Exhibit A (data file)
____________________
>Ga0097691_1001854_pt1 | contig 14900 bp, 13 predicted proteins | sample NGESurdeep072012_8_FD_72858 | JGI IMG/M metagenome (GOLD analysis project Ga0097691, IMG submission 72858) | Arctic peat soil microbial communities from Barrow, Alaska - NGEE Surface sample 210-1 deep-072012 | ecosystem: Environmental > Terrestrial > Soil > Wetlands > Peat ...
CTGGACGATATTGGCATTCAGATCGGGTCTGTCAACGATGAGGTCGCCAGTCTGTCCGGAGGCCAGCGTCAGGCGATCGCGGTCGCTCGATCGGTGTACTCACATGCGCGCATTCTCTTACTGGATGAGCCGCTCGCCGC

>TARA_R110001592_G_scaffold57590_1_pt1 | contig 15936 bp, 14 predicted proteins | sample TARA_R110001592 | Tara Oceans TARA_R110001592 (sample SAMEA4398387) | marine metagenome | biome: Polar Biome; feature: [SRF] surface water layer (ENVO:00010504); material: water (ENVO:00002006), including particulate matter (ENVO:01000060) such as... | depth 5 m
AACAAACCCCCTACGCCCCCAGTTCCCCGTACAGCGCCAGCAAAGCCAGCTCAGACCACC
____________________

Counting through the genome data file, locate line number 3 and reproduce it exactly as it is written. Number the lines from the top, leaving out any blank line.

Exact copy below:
>TARA_R110001592_G_scaffold57590_1_pt1 | contig 15936 bp, 14 predicted proteins | sample TARA_R110001592 | Tara Oceans TARA_R110001592 (sample SAMEA4398387) | marine metagenome | biome: Polar Biome; feature: [SRF] surface water layer (ENVO:00010504); material: water (ENVO:00002006), including particulate matter (ENVO:01000060) such as... | depth 5 m